I’ve been thinking a lot about how loneliness and depression will play a factor in the mass world quarantine.
I’ve battled with depression, and although I haven’t struggled with it much in the past 6 years, I can relate to those who are feeling down.
It’s not unreasonable to think that these mass quarantine measures will result in a rise of addiction, alcoholism, depression and possibly self-harm. We need each other more than ever, but we are forced to remain apart.
What do we do?
A New Age of Digital Community
By now, everyone has become familiar with Zoom. I’ve personally been using Zoom for years to record my podcasts and hold work meetings with my teammates. Our employees live all over the county, including the Philippines, so Zoom has played a critical roll in my own life and business.
I’m inspired to see regular people finding ways to use Zoom as a way to stay connected.
It’s exciting to see the creative ways people are using the platform for businesses, socializing, mental health and community.
Let’s look a little deeper.
Online Recovery Communities
Many people who struggle with addiction or compulsive behaviors find help in group therapy sessions or meetings. Coronavirus started forcing these in-person (mostly 12 step fellowship) meetings to close down, so we acted quickly and created an online meeting platform.
The results have been truly inspiring.
Our first meeting had 8 members. Our second meeting had 20 members and last night, our meeting had 50 members. The response from our community has been great and it’s clear that even with such drastic changes in our daily lives, people will intentionally seek out ways to remain connected.
Granted, the world of recovery lends itself to online meetings. It’s a natural transition to bring people together in such a way.
Even though the circumstances are dreadful, the end result has been uplifting and magnificent. This “group platform” makes me think of all the other membership groups that could benefit from a platform like this.
- online book clubs
- online writing clubs
- mastermind and CEO groups
- trauma therapy for war veterans, sexual assault victims, marriage counseling and more.
This new world of digital connection extends much further than online meetings and counseling sessions.
How are other people and industries finding ways to remain connected?
Online Fitness Programs
The gym closed it’s doors to the public last week, so Alex took lead on building an online fitness program. I attended one of her classes this morning and once again, I was thrilled by the engagement within the members.
Not only was the workout challenging and enjoyable, but you could feel the presence of the other members and the psychological effects of knowing that other people were in the group with you. That membership played an active role in the experience.
It felt different than if I were working out on Facetime with a trainer. I knew that I was part of a group of people and the community compelled me to push through the tough workout when I wanted to quit.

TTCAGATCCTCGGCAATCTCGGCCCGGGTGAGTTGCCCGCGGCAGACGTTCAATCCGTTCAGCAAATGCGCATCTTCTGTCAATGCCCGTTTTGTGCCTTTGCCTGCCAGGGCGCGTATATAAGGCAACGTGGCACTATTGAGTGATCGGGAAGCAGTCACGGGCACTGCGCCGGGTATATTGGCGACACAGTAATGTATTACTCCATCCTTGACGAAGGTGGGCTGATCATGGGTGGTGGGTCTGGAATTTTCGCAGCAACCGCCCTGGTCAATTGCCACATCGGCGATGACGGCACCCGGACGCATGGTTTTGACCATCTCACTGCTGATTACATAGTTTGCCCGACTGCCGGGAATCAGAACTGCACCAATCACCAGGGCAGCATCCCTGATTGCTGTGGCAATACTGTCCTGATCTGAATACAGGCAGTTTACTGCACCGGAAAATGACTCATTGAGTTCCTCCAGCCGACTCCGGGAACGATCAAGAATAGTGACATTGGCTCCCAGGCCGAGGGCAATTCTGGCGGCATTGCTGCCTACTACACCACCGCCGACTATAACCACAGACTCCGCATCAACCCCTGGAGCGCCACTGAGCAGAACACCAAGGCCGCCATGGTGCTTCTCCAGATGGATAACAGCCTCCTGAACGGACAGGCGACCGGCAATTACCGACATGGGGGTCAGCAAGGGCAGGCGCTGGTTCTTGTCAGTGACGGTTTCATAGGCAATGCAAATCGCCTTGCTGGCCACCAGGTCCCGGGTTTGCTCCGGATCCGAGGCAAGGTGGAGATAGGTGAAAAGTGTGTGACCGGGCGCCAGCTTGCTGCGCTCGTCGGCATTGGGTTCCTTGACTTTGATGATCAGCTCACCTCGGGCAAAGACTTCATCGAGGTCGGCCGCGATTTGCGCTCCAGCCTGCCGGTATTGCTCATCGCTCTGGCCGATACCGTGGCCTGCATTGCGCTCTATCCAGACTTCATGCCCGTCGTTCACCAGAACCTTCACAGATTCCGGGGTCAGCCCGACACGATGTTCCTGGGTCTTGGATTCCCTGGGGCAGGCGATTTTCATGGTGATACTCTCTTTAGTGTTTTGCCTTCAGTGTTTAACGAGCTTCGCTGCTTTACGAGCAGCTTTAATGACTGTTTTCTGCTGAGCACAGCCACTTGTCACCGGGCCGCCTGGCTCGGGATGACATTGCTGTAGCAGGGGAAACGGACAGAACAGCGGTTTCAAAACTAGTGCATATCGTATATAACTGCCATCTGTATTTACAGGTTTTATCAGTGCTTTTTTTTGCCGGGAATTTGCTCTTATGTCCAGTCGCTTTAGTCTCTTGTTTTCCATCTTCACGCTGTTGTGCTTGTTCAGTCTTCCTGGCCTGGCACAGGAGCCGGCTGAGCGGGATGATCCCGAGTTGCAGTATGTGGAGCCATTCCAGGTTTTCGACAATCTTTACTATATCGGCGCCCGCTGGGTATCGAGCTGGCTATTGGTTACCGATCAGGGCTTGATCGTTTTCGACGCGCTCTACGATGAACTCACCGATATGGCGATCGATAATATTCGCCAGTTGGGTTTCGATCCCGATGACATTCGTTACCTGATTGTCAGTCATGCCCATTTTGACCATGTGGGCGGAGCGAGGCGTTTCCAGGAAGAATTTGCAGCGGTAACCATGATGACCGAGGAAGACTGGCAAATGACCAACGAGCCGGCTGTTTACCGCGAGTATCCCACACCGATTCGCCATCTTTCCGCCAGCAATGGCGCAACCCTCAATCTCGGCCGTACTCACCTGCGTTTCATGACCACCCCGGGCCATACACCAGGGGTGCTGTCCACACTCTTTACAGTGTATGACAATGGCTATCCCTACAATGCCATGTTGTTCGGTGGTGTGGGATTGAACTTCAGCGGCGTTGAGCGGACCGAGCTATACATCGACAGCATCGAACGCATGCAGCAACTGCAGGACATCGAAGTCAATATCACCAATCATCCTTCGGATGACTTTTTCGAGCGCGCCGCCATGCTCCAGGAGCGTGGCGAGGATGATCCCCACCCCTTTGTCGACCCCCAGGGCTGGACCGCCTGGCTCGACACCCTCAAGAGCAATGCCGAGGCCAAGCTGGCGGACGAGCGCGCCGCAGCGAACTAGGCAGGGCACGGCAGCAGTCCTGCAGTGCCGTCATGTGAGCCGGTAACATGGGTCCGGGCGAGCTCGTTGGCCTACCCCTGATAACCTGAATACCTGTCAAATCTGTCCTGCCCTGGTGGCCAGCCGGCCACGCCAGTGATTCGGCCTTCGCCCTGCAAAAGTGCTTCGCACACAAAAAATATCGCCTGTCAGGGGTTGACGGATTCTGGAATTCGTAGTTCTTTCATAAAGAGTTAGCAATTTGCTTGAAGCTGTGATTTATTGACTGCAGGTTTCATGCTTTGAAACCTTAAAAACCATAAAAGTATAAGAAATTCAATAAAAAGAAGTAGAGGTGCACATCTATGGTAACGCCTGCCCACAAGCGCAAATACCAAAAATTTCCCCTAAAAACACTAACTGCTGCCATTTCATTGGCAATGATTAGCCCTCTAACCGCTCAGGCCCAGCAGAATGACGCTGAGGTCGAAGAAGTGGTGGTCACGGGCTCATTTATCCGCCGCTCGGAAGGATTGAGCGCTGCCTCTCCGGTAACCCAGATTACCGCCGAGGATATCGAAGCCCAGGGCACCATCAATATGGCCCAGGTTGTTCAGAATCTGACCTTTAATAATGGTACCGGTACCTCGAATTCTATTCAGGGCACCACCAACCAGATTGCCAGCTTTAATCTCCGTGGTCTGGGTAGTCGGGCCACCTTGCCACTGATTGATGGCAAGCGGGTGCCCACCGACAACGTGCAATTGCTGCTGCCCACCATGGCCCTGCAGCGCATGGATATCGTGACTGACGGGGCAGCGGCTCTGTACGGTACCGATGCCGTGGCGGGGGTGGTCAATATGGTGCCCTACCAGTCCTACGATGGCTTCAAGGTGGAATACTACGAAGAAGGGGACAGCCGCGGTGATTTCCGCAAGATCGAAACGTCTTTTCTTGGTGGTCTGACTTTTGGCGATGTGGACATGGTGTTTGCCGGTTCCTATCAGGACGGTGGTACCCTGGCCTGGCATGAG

For anyone who works out on a regular basis, you know that group workouts fuel your mind to push through the pain. It’s psychological. There’s something about the shared suffering that makes workouts more enjoyable.
For 45 minutes, I was reminded that I am not alone. I’m happy that the fitness community remains intact. Fitness and exercise will be a critical part of maintaining good mental health throughout this challenging time.
Socializing and Leisure Time in Digital Communities
We need to address the idea that this isolation is going to take its toll on our mental health. We are social beings. We need each other. We need to laugh with one another, touch each other, share stories and share food.
How do we do this?
Again, I’ve been so inspired to see all the ways that humanity is finding ways to stay connected.
Jocelyn, a childhood friend of mine, shared a photo of an “online happy hour” that she attended with her friends and family. What a great idea.
If I were a bar owner or a local coffee shop owner, I would absolutely be trying to set up digital happy hours. Small local businesses are feeling the impact more than anyone. I don’t see any reason why people wouldn’t be willing to donate a couple of bucks in order to participate in a digital community event.
If my local coffee shop down the street (shout out to Ugly Mugs) sent me an email inviting me to a digital hangout, I would absolutely attend and I would absolutely throw $5 into the “tip jar” to support them as best I can.
I know I’m not alone here.
Making the Most of the Situation
It’s imperative that we use these platforms to come together.
What other choice do we have?
Every day, I see more and more examples of people desperately searching for ways to remain connected in this critical time in human history. Just look at some examples below.
- Stunning singing of Italian man from the balcony of his home.
- Pat Flynn is hosting a live YouTube event every morning.
- A man in Rome playing No Woman No Cry out his window on the Saxophone.
I try to find opportunities in bad situations. There is always a way to come out of any situation better off for the experience.
In this case, I am hopeful that this will bring us all together. It will remind us how valuable connection to each other really is and maybe, just maybe, it will show us how insignificant our differences really are.